Written by Stephanie Dane
You might have seen people rolling around on the ground the gym floors with a long, dense round piece of foam. Maybe you’ve been intrigued, confused or a little bit of both. Or maybe you want to begin your own foam rolling, but aren’t sure where to begin.
We’ve outlined the basics to help you better understand WHAT it is, WHO would benefit, WHY to practice it, and WHEN is the best time to roll.
SO…. WHAT IS IT?
Foam rolling has become increasingly popular in recent years amongst athletes as means to increase flexibility, prevent injury, break up lactic acid which causes muscle soreness thereby allowing for faster recovery.
Foam rolling is an affordable and convenient alternative to massage therapy because of the healing benefits of soft tissue. Also known as myofascial release, this method of self-massage helps stretch and massage the underlying tissue to release tightness and muscular tension.
WHY PRACTICE FOAM ROLLING?
There are numerous reasons athletes and average people incorporate foam rolling into their lifestyles and fitness routines, with some of the top reasons begin:
Increase flexibility and range of motion
Reduce exercise related soreness
Prevents injury and helps with faster recovery
Money Saver (DIY Massage!)
WHO SHOULD FOAM ROLL?
Foam rolling is great not only for athletes… but for the average person as well! If you sit for a good part of your day (desk job, long commutes, students, etc) you likely end the day feeling tired, sore and tight. Foam rolling can help increase your energy and re-motivate you to power through your workout or whatever the rest of your day holds. It’ll also help loosen up those muscles that are prone to injury thanks to extensive sitting.
If you suffer from a serious injury, have a chronic condition or are pregnant, it’s always important to seek advice from a professional before beginning a foam rolling regime. Individuals with osteoporosis should avoid foam rolling entirely.
WHEN SHOULD I FOAM ROLL?
Rolling is great to add to your stretching routine, but should not replace it. Start out with one day a week and gradually increase from there; ideally, foam rolling should be practiced daily. Foam rolling may feel uncomfortable especially when first starting out, so it’s a good idea to ease yourself into it and slowly build up the frequency and duration of your sessions. When rolling an area of tension, it’s common to feel some discomfort… but you should not feel excruciating pain. If you do, stop immediately. YOU know your body best; if something doesn’t feel right, listen to yourself!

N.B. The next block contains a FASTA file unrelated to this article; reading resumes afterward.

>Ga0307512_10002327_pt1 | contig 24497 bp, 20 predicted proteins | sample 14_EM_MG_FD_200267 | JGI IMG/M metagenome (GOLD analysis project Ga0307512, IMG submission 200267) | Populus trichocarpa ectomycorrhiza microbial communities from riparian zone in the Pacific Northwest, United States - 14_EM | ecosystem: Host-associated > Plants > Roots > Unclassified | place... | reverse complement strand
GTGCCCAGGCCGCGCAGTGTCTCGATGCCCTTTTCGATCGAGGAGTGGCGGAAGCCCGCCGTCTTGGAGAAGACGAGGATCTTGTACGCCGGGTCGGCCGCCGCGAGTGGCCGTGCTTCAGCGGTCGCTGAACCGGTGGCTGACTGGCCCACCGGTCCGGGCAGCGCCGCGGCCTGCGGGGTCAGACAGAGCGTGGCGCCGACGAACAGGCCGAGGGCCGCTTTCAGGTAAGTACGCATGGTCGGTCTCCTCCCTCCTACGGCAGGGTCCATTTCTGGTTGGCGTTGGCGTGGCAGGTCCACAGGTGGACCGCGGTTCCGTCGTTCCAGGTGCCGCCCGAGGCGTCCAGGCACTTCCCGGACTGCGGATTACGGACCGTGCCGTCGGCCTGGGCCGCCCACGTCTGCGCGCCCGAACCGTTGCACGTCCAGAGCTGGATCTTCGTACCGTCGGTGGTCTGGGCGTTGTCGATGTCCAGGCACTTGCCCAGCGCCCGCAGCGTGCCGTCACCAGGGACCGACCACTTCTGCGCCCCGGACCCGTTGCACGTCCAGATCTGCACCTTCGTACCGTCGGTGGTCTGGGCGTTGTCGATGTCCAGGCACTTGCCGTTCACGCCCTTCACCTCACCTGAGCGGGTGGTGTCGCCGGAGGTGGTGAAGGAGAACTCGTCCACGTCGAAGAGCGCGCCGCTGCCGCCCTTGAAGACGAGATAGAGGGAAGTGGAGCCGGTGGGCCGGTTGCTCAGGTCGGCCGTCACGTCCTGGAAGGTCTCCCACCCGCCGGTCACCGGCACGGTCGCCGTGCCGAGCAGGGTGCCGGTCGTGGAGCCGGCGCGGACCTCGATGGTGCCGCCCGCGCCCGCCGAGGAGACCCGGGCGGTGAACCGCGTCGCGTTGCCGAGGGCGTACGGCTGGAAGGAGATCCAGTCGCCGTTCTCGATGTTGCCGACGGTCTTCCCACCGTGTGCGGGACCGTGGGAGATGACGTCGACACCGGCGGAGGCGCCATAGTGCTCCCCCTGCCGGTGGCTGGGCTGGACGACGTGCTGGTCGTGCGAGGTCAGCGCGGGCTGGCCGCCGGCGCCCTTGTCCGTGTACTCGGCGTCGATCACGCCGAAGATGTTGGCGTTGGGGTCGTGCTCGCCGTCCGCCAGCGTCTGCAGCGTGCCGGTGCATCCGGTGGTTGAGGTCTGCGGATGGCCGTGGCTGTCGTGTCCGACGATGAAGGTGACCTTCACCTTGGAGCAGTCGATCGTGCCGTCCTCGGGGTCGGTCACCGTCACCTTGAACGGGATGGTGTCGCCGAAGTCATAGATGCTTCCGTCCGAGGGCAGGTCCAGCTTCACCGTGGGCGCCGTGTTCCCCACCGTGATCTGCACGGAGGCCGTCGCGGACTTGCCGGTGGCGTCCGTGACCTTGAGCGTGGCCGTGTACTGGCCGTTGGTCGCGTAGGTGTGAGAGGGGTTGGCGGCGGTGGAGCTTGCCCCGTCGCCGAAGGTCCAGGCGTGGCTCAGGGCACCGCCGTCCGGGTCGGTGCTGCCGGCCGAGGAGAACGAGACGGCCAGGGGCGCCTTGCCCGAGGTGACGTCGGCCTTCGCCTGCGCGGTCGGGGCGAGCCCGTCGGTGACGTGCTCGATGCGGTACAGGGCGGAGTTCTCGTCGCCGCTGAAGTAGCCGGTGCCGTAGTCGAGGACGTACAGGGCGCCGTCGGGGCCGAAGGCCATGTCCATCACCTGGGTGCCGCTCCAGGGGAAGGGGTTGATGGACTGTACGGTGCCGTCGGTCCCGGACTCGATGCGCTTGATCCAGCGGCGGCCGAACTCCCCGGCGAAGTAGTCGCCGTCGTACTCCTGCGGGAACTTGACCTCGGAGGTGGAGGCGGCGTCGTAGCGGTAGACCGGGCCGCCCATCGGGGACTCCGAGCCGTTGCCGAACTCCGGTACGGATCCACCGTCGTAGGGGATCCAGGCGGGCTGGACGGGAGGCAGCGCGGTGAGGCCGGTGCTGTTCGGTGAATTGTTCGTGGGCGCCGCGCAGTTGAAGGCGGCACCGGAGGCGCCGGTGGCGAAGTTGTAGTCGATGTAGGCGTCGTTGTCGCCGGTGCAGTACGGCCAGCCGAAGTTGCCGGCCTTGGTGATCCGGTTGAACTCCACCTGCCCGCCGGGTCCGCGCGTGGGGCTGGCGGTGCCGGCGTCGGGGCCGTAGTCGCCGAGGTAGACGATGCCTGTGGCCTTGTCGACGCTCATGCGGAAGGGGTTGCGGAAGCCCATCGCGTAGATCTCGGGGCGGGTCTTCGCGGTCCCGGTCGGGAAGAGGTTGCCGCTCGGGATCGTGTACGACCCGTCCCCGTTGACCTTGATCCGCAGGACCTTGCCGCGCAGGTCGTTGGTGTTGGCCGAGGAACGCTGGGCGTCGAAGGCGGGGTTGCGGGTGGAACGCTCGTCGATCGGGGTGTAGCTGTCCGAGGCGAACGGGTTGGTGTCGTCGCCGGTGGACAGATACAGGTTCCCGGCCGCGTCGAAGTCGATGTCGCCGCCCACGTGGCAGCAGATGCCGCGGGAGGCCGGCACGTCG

Regularly rolling before your workout will help prepare your muscles for the workout. It’s a great idea to foam roll post-workout to aid with muscle recovery.
FOAM ROLLER EXERCISES
Try these basic foam rolling movements to target some of those major muscle groups:
Hamstrings & Glutes
Thanks to all the sitting we do on a regular basis via desk jobs and commuting, tight hamstrings plague the majority of individuals. Consequently, it’s pretty common to experience low back pain as a by-product of those tight hammies and glutes.
Enter: Foam Rolling!
Sit on the floor with the foam roller long ways underneath your legs. Your arms will provide support and help modify how much pressure is applied to your legs. The more body weight you transfer to your arms, the easier it’ll be on your hamstrings.
Roll your body along the roller, from your glutes down to just above your knees.
Those front leg muscles are an important part of maintaining balance, so be sure to give them equal attention as your hammies!
To do this, lie facedown on the floor with your legs straight and a foam roller under your quads. Prop yourself up on your forearms. Roll from the tops of your legs to the tops of your knees (Feet stay off off the floor through the entire movement).
Tight iliotibial (IT) bands can cause lower back and knee pain. It’s most common (but not exclusively found) in runners. To roll out your IT band, you’ll want to position yourself with the side of your leg on top of the roller. Take some pressure off the IT band directly by transferring your body weight to your arms as you roll from just below your hip to the top of your knee and keeping your other foot on the ground so that your opposite leg supports you.
The average person - athletic or not - sits a lot. Running errands, driving in a car, sitting at a desk, etc… the upper back gets tight and foam rolling is a great way to loosen it up!
Place the foam roller perpendicular to your body and lean your upper back against it. Place your hands directly behind your head, lift your hips off the floor, and gently begin to roll from the top of your shoulder blades to the middle of your back.
Avoid the lower back; those muscles will contract to protect the spine, which could cause discomfort or lead to injury.
DO & DON’T BASICS
Ease into a foam rolling routine
Make your movements slow
Spend more time on the tight areas
Before and after a workout
After an extended period of sitting
Hold your breath
Spend too much time on sore spots/knots - 20 seconds max is plenty
Roll over your lower back
Push through the pain. Stop if you feel pain.
Foam rollers can be bought virtually anywhere these days and are relatively expensive. If you’re not a gym-goer or stretched for time, invest in a foam roller you can keep at home and use at your leisure!
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